BHP Mitsubishi Alliance (BMA) plans to introduce autonomous haulage at the Goonyella Riverside coal mine in Queensland next year without any forced redundancies.
This conversion is expected to increase truck hours and deliver more consistent cycle times. It could also reduce exposure to safety risks and decrease significant events.
Goonyella Riverside, which will be the first BMA site to implement autonomous haulage, will undergo a staged conversion to a fleet of up to 86 Komatsu trucks over the next two years.
The first autonomous trucks are expected to be operational in the first half of 2020.
BMA asset president James Palmer said the introduction of autonomous haulage at Goonyella Riverside resulted from an extensive study and engagement with the workforce, community and government.
The company has talked to its workforce about the potential for increased automation for several months, reiterating its commitment to provide training opportunities for local workers.
“While the first autonomous vehicles will not operate at the site until 2020, and full roll out will take around two years, we want to give people in our workforce and the community as much notice as possible of this change,” Palmer said.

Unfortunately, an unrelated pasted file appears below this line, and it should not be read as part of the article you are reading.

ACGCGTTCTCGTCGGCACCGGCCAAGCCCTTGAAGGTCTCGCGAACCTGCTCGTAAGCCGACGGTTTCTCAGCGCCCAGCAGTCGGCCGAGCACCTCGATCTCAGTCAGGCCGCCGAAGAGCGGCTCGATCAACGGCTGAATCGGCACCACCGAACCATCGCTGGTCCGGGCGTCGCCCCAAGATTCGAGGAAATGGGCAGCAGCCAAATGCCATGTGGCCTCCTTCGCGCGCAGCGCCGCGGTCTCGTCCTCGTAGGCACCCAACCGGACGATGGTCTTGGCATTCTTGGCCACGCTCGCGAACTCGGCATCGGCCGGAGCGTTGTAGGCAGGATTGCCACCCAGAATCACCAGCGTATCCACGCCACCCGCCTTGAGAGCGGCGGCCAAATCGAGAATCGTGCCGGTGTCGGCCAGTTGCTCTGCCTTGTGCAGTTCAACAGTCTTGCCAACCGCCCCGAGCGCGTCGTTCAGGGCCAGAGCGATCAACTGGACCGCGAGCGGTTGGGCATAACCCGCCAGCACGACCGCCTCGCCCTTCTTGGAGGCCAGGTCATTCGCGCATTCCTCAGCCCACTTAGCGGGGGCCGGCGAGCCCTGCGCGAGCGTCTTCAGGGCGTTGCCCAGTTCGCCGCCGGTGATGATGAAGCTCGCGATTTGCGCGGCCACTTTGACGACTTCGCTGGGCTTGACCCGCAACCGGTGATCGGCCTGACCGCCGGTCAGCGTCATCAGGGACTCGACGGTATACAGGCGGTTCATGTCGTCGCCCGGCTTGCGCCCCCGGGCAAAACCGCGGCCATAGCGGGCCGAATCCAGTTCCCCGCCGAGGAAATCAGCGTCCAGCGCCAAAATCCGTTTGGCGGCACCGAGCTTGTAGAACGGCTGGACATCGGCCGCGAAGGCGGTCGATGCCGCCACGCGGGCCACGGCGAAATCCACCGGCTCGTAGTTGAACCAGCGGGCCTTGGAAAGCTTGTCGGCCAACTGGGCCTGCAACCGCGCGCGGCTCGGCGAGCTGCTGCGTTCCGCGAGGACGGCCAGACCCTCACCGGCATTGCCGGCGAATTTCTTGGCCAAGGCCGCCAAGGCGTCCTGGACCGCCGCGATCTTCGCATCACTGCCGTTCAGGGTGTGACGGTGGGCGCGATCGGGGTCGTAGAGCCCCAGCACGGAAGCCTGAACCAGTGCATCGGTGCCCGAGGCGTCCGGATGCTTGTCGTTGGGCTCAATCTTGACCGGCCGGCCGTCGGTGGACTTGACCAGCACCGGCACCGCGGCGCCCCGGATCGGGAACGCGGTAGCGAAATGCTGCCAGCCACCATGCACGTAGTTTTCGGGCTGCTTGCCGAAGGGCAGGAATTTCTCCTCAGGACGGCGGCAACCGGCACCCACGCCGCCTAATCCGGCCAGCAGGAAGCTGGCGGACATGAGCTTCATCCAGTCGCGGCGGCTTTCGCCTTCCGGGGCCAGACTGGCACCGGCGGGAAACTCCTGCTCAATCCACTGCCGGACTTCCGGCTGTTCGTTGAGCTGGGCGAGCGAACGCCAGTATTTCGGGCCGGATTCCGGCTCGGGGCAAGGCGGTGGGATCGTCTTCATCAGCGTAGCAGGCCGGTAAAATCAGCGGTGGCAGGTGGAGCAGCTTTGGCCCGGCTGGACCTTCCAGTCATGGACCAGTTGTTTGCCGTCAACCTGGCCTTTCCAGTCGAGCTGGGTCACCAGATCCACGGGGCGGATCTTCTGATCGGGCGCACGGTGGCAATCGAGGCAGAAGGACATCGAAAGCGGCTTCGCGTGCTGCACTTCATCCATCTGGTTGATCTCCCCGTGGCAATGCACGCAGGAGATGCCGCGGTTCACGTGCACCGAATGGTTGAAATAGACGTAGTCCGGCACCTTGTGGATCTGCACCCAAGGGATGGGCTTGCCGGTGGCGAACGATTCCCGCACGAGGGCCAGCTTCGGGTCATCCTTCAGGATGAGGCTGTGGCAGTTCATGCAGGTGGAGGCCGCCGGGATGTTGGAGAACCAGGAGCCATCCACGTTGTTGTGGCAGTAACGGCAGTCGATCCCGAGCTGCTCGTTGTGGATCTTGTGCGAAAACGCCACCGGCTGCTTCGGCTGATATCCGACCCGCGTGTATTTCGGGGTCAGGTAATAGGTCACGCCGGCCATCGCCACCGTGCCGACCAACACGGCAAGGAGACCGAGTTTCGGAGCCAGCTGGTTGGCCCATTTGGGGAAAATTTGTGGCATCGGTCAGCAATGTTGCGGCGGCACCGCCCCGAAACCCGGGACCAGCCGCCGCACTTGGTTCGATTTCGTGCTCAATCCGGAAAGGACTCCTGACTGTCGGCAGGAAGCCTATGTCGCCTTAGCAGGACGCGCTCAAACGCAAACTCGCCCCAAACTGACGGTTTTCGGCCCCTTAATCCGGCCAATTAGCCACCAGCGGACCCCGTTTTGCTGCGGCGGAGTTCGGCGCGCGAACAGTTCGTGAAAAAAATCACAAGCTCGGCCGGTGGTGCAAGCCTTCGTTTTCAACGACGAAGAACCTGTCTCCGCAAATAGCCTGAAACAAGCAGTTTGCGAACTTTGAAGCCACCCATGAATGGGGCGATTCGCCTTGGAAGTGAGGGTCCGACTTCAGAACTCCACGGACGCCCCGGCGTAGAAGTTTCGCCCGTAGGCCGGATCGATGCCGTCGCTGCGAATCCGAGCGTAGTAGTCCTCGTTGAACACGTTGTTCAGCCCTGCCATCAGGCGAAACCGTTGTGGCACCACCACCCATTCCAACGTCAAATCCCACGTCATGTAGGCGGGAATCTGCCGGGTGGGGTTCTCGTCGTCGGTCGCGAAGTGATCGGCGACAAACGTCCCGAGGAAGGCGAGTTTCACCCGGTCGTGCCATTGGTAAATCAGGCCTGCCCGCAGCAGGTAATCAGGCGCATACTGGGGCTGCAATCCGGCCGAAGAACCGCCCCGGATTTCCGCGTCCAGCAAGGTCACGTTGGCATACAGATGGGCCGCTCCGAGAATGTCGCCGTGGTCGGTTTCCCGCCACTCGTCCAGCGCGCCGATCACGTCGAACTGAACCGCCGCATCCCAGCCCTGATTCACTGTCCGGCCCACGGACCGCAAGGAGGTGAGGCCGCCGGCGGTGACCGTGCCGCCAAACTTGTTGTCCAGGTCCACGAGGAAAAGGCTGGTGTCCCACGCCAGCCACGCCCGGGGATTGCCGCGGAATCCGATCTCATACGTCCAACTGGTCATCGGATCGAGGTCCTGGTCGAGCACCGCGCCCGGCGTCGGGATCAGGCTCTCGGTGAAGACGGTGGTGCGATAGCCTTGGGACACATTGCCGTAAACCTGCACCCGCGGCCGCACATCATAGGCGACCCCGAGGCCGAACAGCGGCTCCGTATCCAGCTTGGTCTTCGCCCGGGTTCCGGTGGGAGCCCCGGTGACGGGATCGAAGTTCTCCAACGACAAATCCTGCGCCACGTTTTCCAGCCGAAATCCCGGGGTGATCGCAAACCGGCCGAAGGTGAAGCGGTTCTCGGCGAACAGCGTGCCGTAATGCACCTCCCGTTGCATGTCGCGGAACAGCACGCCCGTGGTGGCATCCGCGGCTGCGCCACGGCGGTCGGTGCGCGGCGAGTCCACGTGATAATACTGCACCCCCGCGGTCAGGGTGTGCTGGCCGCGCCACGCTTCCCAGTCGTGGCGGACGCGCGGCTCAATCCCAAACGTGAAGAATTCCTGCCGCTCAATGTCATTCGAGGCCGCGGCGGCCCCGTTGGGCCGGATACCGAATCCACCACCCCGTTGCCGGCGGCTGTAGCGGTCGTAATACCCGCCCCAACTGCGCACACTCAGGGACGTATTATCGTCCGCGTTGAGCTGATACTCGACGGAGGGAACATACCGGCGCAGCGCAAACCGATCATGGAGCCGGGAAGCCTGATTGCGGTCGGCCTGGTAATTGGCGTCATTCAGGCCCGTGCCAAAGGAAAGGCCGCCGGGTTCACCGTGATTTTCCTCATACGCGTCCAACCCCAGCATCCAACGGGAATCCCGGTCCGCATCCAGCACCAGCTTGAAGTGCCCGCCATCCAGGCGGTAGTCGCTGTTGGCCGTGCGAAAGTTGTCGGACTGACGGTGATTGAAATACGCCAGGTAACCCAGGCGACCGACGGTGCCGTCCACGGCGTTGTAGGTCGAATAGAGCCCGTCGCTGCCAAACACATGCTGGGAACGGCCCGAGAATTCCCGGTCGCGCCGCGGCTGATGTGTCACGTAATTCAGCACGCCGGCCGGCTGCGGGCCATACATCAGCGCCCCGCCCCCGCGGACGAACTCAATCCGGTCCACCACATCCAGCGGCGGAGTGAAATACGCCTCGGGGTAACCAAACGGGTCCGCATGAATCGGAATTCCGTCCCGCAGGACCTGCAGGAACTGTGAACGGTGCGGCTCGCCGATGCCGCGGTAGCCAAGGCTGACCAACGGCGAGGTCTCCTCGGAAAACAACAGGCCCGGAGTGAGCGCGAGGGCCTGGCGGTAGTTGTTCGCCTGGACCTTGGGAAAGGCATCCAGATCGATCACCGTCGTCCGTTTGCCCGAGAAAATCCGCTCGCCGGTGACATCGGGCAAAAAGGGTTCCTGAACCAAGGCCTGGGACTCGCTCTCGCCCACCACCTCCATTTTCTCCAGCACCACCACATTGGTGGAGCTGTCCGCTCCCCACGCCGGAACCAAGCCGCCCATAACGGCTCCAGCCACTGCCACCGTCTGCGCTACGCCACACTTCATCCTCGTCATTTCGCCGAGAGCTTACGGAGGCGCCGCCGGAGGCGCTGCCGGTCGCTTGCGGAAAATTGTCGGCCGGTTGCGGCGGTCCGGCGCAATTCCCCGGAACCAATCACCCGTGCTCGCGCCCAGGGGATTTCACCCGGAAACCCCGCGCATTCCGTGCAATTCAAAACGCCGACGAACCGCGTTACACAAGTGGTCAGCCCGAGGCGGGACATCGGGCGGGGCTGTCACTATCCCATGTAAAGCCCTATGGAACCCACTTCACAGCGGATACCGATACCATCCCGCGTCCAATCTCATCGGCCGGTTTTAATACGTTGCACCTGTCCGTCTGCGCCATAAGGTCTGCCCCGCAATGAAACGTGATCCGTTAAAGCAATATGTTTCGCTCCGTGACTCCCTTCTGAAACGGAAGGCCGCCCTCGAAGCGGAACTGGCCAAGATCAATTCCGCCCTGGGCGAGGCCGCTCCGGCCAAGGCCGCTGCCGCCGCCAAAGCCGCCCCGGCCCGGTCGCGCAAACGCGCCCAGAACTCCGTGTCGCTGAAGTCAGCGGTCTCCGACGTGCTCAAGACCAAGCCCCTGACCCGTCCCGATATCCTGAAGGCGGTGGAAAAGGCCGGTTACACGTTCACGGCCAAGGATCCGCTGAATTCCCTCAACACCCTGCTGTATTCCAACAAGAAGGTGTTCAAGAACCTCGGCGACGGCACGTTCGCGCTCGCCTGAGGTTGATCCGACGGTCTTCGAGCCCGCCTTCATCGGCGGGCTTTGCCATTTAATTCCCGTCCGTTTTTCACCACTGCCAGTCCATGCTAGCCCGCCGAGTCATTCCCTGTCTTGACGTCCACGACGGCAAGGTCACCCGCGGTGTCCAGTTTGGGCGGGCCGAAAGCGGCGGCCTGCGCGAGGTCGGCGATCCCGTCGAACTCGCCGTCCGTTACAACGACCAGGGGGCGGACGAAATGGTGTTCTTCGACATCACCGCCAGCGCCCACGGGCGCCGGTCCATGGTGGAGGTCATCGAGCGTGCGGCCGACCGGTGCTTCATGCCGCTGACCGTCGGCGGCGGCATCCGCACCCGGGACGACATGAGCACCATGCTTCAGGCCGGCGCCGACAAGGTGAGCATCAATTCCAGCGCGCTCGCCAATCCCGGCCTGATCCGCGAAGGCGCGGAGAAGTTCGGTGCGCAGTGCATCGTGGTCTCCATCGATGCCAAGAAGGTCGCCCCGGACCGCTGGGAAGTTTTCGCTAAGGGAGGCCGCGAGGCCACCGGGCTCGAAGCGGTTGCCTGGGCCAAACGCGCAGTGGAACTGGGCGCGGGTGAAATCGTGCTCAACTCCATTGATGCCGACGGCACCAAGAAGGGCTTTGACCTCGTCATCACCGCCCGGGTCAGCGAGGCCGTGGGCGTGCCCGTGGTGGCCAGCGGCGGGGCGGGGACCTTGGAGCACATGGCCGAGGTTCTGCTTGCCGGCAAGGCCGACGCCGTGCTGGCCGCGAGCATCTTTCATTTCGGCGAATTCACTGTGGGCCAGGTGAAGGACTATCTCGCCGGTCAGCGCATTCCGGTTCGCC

“Autonomous haulage will help us improve safety and productivity performance, and it is our people who will be at the centre of making this change a success.”
BMA plans to deliver more than 40,000 hours of training to help prepare for Goonyella Riverside’s autonomous future.
While BMA understands that automation represents a significant change, Palmer believes it offers a unique opportunity for people to gain new skills.
BMA has also recruited new permanent positions in operations and created new roles in preparation for autonomous haulage.
The company hasn’t made any further decisions to implement autonomous haulage at its other Queensland coal sites. These decisions will be made on a site-by-site basis, according to BMA.
BHP has committed to the autonomous project soon after Anglo American shied away from introducing the technology at one of its Queensland coal operations.
Anglo American scrapped a plan to deliver autonomous haulage systems (AHS) at the Dawson coal mine last month.
An Anglo American spokesperson said the company was prioritising other measures to achieve safer and more productive operations at Dawson, by overhauling its existing 23-strong fleet of CAT797 trucks instead of purchasing new trucks and implementing AHS.
BHP, meanwhile, flagged its intentions to add up to 500 more autonomous trucks to its Australian operations in July.
The driverless vehicles were being planned for the company’s iron ore and coal operations, Palmer said during a speech at the time.